"Brett Walker awakens the soul, stirs the mind and challenges you to look harder. If you dare. And you must. Without question a true mastermind of his craft."

Brett Walker is a photographer who could also be described as that most 19th century of figures, an adventurer — albeit one whose adventures follow a trajectory determined by a distinctly late 20th/early 21st century set of cultural and ethical conditions. His background is working class; born in 1962 in the north of England, he was a professional photographer in London by the age of 18, and at 22 he was the only European photographer working in the fashion industry in Tokyo. He spent the 80s living a round-the-clock existence achieving success with integrity in a decade and in a business that worshipped success. The names tell the story – fashion designers such as Yohji Yamamoto; fashion magazines Vogue; i-D; The Face, among others.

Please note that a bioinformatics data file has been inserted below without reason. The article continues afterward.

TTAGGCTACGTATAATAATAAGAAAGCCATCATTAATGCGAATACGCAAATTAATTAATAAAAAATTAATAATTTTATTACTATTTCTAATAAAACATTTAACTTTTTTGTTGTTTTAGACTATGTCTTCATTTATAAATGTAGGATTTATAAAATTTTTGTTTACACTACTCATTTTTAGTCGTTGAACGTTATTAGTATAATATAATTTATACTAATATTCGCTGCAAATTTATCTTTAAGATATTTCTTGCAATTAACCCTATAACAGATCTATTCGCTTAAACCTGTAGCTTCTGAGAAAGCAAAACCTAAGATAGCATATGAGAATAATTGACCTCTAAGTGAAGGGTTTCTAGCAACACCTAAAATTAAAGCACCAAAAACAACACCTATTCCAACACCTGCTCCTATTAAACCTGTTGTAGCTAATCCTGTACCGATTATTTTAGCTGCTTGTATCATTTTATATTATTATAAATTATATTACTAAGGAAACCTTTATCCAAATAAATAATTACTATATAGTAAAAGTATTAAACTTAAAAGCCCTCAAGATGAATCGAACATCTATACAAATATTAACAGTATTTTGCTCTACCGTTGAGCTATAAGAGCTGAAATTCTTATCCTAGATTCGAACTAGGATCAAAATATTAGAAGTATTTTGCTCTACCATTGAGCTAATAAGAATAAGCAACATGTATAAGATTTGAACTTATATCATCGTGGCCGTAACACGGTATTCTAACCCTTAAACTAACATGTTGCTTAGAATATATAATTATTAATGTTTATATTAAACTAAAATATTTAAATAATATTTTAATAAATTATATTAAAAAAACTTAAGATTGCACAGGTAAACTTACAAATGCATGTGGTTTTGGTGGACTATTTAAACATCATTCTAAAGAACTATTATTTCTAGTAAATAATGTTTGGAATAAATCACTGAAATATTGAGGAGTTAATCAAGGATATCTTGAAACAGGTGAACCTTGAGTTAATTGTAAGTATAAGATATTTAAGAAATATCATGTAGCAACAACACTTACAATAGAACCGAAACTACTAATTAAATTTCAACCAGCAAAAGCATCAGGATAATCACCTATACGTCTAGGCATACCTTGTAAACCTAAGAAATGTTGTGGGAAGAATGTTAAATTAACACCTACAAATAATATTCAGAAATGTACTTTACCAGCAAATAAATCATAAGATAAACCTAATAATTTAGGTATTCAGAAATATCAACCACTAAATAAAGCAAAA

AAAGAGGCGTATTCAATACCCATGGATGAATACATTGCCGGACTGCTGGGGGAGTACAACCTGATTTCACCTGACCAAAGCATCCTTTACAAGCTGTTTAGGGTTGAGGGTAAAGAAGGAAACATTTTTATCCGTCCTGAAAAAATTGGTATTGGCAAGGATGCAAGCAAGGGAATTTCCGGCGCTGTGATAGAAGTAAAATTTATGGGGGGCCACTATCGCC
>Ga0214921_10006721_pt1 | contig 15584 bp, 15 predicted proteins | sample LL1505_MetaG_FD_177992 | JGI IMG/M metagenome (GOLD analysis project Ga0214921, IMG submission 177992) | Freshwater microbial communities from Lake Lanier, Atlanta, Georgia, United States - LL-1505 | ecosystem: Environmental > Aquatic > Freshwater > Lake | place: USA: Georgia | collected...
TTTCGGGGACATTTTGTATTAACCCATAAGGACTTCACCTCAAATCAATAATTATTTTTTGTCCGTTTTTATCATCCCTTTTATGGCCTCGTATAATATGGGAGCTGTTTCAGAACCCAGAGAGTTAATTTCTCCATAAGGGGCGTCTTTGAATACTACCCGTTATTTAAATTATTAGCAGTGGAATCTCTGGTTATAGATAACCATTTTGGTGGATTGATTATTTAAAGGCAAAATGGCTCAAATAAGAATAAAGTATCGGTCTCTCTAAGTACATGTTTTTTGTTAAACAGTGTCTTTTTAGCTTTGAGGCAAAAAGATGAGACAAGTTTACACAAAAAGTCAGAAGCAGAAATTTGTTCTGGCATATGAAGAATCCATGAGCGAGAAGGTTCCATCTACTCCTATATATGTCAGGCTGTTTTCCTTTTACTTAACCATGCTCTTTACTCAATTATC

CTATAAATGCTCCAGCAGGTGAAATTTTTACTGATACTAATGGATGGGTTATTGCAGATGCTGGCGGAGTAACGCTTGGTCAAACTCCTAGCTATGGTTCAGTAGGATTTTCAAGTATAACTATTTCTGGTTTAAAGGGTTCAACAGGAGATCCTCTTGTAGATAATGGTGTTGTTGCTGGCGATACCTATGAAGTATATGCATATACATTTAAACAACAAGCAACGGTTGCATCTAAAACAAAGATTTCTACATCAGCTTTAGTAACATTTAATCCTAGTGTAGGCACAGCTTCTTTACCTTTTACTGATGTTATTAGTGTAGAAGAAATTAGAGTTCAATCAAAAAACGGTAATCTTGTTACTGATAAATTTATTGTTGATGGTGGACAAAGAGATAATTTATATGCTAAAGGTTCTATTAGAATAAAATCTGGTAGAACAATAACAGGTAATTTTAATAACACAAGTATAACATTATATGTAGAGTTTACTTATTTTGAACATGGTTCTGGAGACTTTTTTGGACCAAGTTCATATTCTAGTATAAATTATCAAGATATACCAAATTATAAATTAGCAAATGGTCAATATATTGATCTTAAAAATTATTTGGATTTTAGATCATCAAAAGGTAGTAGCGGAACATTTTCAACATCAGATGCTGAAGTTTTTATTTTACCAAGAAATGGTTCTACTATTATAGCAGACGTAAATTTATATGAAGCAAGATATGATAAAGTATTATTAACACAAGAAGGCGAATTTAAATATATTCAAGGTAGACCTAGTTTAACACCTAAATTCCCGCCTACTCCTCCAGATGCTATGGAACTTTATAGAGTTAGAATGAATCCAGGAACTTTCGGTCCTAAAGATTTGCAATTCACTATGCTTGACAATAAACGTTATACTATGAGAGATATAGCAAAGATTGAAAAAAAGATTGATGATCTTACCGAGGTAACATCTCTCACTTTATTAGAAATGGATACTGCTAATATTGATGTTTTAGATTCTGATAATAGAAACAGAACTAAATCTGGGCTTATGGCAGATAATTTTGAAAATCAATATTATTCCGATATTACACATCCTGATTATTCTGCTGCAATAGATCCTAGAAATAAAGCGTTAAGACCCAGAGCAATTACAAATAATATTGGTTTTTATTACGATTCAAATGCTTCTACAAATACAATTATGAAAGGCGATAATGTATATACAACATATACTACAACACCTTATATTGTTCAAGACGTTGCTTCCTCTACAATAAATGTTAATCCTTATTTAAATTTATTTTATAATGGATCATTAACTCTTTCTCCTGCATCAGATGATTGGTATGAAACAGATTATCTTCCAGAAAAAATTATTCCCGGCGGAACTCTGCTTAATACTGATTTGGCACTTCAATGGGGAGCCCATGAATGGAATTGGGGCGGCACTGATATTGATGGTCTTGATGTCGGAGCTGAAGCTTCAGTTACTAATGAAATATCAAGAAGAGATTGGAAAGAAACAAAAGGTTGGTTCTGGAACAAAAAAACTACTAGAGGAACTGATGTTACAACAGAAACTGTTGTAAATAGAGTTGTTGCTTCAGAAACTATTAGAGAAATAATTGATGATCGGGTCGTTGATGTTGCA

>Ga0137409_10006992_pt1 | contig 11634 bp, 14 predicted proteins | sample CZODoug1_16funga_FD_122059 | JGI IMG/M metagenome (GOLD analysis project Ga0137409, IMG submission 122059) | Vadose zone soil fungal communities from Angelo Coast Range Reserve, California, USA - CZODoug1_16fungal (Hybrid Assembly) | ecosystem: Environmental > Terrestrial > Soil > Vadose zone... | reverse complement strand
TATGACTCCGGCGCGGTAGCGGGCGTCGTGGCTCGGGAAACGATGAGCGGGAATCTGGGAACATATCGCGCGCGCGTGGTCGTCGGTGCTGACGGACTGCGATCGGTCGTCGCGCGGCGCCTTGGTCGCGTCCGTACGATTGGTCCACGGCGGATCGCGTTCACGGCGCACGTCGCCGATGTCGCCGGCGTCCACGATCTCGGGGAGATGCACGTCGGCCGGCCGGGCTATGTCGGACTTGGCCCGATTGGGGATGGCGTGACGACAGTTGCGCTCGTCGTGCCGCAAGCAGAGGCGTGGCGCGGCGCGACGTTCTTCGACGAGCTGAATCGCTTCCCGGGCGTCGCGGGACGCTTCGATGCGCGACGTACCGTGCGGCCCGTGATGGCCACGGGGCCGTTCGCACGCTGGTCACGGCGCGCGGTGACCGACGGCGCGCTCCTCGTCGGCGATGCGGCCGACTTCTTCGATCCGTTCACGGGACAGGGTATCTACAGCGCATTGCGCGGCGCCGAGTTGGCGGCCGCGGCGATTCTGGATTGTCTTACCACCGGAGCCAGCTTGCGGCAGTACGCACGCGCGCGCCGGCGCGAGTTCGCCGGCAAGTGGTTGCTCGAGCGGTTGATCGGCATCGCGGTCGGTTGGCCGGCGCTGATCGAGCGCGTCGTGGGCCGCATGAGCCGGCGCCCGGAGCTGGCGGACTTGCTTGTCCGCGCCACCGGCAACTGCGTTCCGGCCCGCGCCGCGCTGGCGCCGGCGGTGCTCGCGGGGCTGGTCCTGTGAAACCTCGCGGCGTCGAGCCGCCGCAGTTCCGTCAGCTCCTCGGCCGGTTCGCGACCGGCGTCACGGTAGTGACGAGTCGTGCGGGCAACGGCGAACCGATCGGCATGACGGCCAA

Walker was deeply troubled by some of the values he felt were being promoted at the time, and almost unbelievably, packed it all in to become a merchant seaman. There followed extended periods in Angola, Bangkok, and Brazil, working with street kids in conditions of extreme poverty and at considerable personal risk. Walker abandoned fashion photography as a profession, but did not abandon photography — he continued to make pictures, carrying his camera at all times, almost, he now says, as a kind of protection. Walker has made strong ethical decisions about his own life, but the evocative, genre defying photographs he now exhibits as an artist, far from pushing an agenda, ask nothing more of the audience than that they look, honestly.